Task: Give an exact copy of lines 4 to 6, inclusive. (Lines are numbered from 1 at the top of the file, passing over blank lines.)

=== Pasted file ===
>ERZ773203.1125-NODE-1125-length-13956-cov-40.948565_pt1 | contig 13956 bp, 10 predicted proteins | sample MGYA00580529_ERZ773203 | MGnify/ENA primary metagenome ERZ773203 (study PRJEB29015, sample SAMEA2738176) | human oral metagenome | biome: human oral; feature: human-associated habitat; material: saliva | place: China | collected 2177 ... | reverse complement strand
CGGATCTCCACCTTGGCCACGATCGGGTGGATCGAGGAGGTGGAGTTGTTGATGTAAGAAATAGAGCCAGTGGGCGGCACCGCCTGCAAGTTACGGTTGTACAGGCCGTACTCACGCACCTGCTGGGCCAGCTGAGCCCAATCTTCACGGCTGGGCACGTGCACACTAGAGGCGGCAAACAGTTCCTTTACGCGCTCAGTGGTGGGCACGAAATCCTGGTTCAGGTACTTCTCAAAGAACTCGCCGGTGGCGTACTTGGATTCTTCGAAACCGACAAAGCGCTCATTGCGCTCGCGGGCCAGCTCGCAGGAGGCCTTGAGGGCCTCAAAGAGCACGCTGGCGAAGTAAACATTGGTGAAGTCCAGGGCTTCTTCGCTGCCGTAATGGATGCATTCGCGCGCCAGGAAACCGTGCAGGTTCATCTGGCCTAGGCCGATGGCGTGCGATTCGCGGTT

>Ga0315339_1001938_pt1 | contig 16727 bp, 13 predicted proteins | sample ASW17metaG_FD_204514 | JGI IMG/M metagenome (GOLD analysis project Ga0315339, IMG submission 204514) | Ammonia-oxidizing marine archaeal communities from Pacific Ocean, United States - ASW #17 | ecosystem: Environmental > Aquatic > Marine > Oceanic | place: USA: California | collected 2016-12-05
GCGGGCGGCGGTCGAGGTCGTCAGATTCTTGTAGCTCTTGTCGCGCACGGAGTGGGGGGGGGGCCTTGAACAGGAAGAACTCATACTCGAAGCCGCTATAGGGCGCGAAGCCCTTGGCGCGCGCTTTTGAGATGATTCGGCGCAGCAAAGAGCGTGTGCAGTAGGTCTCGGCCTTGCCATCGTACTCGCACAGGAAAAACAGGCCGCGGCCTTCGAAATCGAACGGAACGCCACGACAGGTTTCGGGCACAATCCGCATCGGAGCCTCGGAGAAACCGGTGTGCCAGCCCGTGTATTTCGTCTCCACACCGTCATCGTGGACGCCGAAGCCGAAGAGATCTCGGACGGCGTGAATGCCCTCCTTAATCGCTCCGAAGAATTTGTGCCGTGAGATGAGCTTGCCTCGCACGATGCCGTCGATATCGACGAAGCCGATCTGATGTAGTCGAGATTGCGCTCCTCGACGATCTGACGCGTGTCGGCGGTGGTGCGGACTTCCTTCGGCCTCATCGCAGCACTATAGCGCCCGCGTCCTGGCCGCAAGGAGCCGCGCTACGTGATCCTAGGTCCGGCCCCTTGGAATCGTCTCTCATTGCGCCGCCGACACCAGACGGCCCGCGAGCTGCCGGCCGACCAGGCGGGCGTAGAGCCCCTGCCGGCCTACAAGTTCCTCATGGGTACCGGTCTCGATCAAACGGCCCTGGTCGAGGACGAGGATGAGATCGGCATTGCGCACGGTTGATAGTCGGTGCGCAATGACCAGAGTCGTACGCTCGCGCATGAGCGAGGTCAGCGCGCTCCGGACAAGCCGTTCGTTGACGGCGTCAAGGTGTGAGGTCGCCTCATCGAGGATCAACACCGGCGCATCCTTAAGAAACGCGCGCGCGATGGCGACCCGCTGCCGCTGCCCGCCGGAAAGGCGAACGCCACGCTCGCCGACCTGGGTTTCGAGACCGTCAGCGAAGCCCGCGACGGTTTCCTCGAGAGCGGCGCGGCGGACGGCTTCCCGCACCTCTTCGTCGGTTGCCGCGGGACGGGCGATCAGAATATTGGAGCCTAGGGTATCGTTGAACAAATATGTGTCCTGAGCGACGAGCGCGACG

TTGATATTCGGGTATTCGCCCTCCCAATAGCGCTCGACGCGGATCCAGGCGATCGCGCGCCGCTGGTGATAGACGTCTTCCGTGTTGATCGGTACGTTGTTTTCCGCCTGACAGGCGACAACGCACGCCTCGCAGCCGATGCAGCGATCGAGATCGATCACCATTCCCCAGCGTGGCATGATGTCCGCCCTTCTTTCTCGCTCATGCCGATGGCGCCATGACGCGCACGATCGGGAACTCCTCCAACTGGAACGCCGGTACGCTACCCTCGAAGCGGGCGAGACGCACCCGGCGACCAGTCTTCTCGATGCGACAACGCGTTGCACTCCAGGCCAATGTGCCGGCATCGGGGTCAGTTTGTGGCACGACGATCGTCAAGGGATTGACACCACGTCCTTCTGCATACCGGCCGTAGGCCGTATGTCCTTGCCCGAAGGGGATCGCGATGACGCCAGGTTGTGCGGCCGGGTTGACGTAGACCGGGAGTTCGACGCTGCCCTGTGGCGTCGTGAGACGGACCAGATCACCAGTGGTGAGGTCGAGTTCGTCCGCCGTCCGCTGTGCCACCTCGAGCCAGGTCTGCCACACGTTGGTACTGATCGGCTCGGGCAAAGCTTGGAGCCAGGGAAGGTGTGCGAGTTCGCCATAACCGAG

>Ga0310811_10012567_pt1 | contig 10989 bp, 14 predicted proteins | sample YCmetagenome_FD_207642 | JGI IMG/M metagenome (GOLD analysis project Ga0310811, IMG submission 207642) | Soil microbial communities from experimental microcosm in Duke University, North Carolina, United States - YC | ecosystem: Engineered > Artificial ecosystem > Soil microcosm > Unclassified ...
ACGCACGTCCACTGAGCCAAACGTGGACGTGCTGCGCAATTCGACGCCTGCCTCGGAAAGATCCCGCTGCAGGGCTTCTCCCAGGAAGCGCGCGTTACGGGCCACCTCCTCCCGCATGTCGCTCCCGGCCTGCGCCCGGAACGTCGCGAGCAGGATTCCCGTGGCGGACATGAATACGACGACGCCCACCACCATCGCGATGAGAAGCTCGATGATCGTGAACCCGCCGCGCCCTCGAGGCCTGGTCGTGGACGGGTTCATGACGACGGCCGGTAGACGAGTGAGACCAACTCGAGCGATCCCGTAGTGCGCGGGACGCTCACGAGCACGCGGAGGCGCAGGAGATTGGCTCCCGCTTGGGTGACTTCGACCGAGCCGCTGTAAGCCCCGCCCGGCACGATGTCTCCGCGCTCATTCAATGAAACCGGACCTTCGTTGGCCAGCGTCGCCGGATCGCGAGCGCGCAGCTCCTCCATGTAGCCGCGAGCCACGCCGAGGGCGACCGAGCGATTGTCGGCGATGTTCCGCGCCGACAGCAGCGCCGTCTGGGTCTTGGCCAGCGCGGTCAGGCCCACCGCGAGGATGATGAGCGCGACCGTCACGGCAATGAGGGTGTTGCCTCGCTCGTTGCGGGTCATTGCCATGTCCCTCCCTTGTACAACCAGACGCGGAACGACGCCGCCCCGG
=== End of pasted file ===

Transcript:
GCGGGCGGCGGTCGAGGTCGTCAGATTCTTGTAGCTCTTGTCGCGCACGGAGTGGGGGGGGGGCCTTGAACAGGAAGAACTCATACTCGAAGCCGCTATAGGGCGCGAAGCCCTTGGCGCGCGCTTTTGAGATGATTCGGCGCAGCAAAGAGCGTGTGCAGTAGGTCTCGGCCTTGCCATCGTACTCGCACAGGAAAAACAGGCCGCGGCCTTCGAAATCGAACGGAACGCCACGACAGGTTTCGGGCACAATCCGCATCGGAGCCTCGGAGAAACCGGTGTGCCAGCCCGTGTATTTCGTCTCCACACCGTCATCGTGGACGCCGAAGCCGAAGAGATCTCGGACGGCGTGAATGCCCTCCTTAATCGCTCCGAAGAATTTGTGCCGTGAGATGAGCTTGCCTCGCACGATGCCGTCGATATCGACGAAGCCGATCTGATGTAGTCGAGATTGCGCTCCTCGACGATCTGACGCGTGTCGGCGGTGGTGCGGACTTCCTTCGGCCTCATCGCAGCACTATAGCGCCCGCGTCCTGGCCGCAAGGAGCCGCGCTACGTGATCCTAGGTCCGGCCCCTTGGAATCGTCTCTCATTGCGCCGCCGACACCAGACGGCCCGCGAGCTGCCGGCCGACCAGGCGGGCGTAGAGCCCCTGCCGGCCTACAAGTTCCTCATGGGTACCGGTCTCGATCAAACGGCCCTGGTCGAGGACGAGGATGAGATCGGCATTGCGCACGGTTGATAGTCGGTGCGCAATGACCAGAGTCGTACGCTCGCGCATGAGCGAGGTCAGCGCGCTCCGGACAAGCCGTTCGTTGACGGCGTCAAGGTGTGAGGTCGCCTCATCGAGGATCAACACCGGCGCATCCTTAAGAAACGCGCGCGCGATGGCGACCCGCTGCCGCTGCCCGCCGGAAAGGCGAACGCCACGCTCGCCGACCTGGGTTTCGAGACCGTCAGCGAAGCCCGCGACGGTTTCCTCGAGAGCGGCGCGGCGGACGGCTTCCCGCACCTCTTCGTCGGTTGCCGCGGGACGGGCGATCAGAATATTGGAGCCTAGGGTATCGTTGAACAAATATGTGTCCTGAGCGACGAGCGCGACG

TTGATATTCGGGTATTCGCCCTCCCAATAGCGCTCGACGCGGATCCAGGCGATCGCGCGCCGCTGGTGATAGACGTCTTCCGTGTTGATCGGTACGTTGTTTTCCGCCTGACAGGCGACAACGCACGCCTCGCAGCCGATGCAGCGATCGAGATCGATCACCATTCCCCAGCGTGGCATGATGTCCGCCCTTCTTTCTCGCTCATGCCGATGGCGCCATGACGCGCACGATCGGGAACTCCTCCAACTGGAACGCCGGTACGCTACCCTCGAAGCGGGCGAGACGCACCCGGCGACCAGTCTTCTCGATGCGACAACGCGTTGCACTCCAGGCCAATGTGCCGGCATCGGGGTCAGTTTGTGGCACGACGATCGTCAAGGGATTGACACCACGTCCTTCTGCATACCGGCCGTAGGCCGTATGTCCTTGCCCGAAGGGGATCGCGATGACGCCAGGTTGTGCGGCCGGGTTGACGTAGACCGGGAGTTCGACGCTGCCCTGTGGCGTCGTGAGACGGACCAGATCACCAGTGGTGAGGTCGAGTTCGTCCGCCGTCCGCTGTGCCACCTCGAGCCAGGTCTGCCACACGTTGGTACTGATCGGCTCGGGCAAAGCTTGGAGCCAGGGAAGGTGTGCGAGTTCGCCATAACCGAG

>Ga0310811_10012567_pt1 | contig 10989 bp, 14 predicted proteins | sample YCmetagenome_FD_207642 | JGI IMG/M metagenome (GOLD analysis project Ga0310811, IMG submission 207642) | Soil microbial communities from experimental microcosm in Duke University, North Carolina, United States - YC | ecosystem: Engineered > Artificial ecosystem > Soil microcosm > Unclassified ...